It isn't clear to me how programming, or more broadly intellectual property, falls into the category of "material values", given that material generally means some tangible thing with mass. I don't see the point of having the adjective "material" on "values". There is probably a good reason but I'm not currently seeing it. The issue would not arise if the statement were simply: "Productiveness" is the process of creating values, whether goods or services.

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The same way any man making an honest profit does, by the use of his mind, fundamentally.

Yet, was there productive work involved on my part, that would allow me to take pride in this wealth?

The answer would apply also, I imagine, to gambling winnings.

Is there any immorality involved in achieving that wealth? Was it achieved through theft or fraud? No.

But was any productive virtue exercised in its achievement?

Were I to pursue such an enterprise, and succeed in achieving wealth from that pursuit, I think I would view the money very differently than money received in exchange for creative, intellectual work.

John

John, I think you need to concretize this more to understand where the productive or creative effort is. You pose a reasonable question, essentially: "If I buy property from one person and turn around and sell it to another immediately, for a whole lot more money, where have I done any actual work? Where is the productivity on my part?"

Have you done such an exchange? For those who are good at it, it certainly can sound effortless. I have friends who flip properties, as well as those who long-term invest. I also invest, but, lately, in stocks, etc.

When you see such transactions in detail, they don't look so trivial. Yes, you buy the property from the distressed or eager owner. Why don't they hold on and sell it for more? Or why don't they do more creative marketing or market further afield (internet, etc.)? Why not go for Sale-by-Owner and pocket more cash? How about upgrading, or putting lipstick on the pig? Why don't they do all those things that you may or may not do? Maybe they don't know how, or don't have the presentation or research skills or liquidity to do so. Even if you do no more than find a buyer, that's non-trivial. If you happen to know someone who wants such a place and would be willing to meet your much higher price, then you've found a buyer that they haven't and you know something about that buyer and the price they're willing to pay that the seller doesn't. If you are going to do a pre-foreclosure auction, or some other creative technique to get that house sold at your desired price, that is also - when you actually do it - non-trivial.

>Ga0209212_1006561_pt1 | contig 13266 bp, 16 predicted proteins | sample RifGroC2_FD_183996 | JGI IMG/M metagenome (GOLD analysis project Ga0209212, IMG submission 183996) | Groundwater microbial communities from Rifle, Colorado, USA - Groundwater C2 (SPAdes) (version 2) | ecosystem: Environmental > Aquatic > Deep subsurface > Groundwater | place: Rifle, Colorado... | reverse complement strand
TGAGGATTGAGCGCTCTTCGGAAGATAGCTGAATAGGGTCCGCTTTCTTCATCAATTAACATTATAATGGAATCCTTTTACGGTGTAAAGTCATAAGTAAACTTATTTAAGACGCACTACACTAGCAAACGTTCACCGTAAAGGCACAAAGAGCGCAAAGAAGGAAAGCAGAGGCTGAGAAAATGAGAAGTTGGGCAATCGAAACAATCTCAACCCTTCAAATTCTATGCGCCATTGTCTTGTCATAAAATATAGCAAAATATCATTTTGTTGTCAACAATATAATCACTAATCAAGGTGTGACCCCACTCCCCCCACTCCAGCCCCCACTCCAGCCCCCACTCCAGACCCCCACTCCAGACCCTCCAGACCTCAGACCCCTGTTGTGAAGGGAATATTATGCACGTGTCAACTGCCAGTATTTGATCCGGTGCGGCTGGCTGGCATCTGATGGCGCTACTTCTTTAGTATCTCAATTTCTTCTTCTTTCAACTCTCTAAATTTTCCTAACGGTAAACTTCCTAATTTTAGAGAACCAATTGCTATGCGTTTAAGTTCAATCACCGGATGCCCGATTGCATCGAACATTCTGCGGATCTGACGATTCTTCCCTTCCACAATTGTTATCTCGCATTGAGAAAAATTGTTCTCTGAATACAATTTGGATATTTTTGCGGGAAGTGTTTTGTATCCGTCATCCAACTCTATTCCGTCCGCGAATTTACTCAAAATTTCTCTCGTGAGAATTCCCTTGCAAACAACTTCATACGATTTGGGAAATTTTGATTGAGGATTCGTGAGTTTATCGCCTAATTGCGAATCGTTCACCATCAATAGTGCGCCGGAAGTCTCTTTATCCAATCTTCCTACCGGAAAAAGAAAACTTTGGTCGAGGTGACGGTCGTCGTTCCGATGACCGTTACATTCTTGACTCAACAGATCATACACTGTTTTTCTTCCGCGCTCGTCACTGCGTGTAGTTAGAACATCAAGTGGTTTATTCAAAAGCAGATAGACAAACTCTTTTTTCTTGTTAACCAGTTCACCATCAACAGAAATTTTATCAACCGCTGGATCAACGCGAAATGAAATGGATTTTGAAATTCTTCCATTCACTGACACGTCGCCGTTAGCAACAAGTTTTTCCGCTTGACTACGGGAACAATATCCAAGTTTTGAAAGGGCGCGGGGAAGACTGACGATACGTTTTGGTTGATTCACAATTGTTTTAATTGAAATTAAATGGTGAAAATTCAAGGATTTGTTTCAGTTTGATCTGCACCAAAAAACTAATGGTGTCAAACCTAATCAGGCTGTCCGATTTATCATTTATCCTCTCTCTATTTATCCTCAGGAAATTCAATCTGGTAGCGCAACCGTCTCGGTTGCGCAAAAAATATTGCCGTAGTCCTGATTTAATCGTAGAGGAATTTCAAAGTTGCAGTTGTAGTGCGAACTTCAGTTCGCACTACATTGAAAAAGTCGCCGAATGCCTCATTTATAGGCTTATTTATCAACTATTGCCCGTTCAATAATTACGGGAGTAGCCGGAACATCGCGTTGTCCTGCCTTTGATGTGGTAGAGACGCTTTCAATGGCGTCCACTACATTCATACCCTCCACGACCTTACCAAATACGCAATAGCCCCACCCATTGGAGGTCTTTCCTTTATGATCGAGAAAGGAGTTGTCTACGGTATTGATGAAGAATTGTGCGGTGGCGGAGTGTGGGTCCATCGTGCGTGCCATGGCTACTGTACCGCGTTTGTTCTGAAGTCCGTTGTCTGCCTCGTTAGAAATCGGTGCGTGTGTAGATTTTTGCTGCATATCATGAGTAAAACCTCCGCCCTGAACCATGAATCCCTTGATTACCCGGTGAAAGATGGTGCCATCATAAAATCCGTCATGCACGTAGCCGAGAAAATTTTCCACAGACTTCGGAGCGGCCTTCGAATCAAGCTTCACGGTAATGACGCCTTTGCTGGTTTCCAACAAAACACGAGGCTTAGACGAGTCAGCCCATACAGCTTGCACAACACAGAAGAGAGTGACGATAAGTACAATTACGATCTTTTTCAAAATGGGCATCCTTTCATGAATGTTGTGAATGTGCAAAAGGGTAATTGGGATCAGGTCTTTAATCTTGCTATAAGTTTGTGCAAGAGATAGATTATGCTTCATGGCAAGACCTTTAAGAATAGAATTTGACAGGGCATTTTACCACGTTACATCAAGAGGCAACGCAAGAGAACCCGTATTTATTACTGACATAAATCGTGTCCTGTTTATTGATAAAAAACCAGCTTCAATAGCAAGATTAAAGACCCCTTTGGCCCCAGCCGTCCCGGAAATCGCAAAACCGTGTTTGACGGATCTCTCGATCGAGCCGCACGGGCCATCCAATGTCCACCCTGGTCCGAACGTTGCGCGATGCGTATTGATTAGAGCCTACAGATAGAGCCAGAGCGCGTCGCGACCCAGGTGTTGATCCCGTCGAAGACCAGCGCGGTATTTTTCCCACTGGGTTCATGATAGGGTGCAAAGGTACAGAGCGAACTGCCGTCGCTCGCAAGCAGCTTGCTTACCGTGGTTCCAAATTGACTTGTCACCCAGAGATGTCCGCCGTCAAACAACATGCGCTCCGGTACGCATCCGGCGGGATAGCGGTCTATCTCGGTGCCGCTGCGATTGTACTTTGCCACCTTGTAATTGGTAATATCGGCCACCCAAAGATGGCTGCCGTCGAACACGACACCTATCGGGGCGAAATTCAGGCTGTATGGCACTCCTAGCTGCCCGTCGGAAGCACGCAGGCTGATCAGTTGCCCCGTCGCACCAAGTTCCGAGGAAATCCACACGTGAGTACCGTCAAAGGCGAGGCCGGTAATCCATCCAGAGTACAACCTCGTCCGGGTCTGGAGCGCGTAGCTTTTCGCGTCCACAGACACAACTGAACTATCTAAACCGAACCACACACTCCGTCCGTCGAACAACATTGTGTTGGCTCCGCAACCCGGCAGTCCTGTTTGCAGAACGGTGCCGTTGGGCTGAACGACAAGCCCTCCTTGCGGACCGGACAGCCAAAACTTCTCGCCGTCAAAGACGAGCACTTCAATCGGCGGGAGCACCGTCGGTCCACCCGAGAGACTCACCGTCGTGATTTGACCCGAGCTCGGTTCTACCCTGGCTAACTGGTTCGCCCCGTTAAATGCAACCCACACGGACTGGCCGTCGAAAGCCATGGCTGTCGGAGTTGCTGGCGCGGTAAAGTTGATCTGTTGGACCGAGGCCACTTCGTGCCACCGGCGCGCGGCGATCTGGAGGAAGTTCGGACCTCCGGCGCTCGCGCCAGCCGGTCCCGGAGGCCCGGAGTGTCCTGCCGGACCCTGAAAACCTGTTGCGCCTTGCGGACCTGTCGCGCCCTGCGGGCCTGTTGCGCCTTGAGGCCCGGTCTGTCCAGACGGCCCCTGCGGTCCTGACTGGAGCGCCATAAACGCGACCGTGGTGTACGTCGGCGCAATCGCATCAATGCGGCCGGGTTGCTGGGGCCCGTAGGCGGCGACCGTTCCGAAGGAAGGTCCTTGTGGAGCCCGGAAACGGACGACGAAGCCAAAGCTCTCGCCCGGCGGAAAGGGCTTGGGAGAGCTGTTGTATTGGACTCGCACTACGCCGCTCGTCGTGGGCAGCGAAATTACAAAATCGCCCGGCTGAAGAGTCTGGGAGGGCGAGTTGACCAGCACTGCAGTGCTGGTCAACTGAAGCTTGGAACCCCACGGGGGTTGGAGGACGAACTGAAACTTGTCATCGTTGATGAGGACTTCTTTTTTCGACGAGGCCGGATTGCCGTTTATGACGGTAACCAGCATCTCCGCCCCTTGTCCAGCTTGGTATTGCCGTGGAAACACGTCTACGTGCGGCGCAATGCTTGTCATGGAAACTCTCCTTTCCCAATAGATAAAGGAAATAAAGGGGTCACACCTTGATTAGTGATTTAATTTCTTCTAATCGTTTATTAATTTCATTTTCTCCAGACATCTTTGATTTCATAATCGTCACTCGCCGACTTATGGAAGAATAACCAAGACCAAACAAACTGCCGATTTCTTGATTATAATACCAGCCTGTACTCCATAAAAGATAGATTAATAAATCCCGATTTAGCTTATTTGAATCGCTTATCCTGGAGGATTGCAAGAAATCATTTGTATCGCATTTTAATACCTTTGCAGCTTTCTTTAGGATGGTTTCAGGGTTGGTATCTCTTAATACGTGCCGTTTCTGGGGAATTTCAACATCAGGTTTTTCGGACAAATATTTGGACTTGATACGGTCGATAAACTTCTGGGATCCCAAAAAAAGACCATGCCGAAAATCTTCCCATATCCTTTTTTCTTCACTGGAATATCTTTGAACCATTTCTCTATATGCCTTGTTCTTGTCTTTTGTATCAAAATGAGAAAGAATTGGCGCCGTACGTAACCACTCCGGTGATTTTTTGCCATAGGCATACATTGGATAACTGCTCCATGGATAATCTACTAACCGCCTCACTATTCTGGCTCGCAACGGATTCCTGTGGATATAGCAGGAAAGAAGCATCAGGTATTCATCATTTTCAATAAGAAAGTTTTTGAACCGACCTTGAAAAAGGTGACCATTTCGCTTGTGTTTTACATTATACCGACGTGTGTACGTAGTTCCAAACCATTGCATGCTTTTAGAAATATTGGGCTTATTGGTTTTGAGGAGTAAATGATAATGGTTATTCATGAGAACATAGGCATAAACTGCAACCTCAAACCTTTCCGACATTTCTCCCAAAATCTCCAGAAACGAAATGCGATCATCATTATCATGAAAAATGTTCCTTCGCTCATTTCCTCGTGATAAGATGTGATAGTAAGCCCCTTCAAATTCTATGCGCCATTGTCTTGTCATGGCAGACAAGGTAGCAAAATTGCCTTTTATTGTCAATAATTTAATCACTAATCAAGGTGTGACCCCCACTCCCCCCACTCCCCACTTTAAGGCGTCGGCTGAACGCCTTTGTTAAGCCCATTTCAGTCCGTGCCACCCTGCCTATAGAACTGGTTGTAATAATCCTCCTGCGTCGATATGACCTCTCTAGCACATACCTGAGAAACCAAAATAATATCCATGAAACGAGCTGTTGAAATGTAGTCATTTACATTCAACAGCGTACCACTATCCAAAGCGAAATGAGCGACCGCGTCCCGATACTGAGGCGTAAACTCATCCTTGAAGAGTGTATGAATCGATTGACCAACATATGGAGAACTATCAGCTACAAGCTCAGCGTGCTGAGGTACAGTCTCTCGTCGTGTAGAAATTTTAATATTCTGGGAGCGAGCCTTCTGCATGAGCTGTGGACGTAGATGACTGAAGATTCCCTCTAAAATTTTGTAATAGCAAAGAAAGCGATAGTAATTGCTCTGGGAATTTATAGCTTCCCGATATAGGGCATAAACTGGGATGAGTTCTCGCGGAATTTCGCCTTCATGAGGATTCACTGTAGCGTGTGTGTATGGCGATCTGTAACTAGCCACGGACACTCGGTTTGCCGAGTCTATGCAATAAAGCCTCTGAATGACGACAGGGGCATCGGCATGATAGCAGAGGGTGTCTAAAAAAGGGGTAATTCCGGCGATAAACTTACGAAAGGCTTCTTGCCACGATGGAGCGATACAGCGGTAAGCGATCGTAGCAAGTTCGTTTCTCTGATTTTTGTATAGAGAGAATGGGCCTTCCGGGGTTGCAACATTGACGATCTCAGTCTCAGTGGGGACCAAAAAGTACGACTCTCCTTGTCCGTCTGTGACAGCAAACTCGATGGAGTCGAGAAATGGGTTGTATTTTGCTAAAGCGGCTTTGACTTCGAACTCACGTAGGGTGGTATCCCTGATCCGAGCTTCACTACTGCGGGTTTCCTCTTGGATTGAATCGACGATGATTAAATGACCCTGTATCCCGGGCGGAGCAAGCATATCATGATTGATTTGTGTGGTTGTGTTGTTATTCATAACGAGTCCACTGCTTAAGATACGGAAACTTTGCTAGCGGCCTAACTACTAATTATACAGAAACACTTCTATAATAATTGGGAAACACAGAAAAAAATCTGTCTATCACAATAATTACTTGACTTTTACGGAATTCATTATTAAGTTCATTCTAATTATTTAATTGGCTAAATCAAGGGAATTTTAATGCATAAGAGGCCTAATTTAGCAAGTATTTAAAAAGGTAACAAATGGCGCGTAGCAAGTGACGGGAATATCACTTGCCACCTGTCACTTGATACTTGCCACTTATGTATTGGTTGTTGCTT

I've tried, a few times in my life, to do some kind of sales. I suck at it. I can sell my own skills and talents; I've done that effectively as a business and technical consultant and as a performer. I've written successful marketing materials and resumes for other people that have gotten them jobs where they couldn't before. Starting out as a technical specialist, I aggressively charted a course and marketed myself on up the scale well beyond my early colleagues. But selling product, in the classical way, on the floor or on the phone, that sort of thing, I don't have the talent that others I greatly admire do. I took a pre-foreclosure course. The successful, highly-motivated folks who made their millions first by using these techniques, later by selling the workshops, saw nothing of making up fancy brochures for each property, shipping them out for auctions, planting flyers and mailers and door-hangers everywhere, buttonholing people at events, brazenly going into banks and pitching on a troubled property, etc., etc. They LOVE this stuff. You can tell. I'm sure there are many on this forum that are good at this. I took a good honest look at my own interests and talents along these lines, I took a mental inventory and there's no stock on the shelves: I'm not that person. I can do other things, but I don't want to be doing this stuff.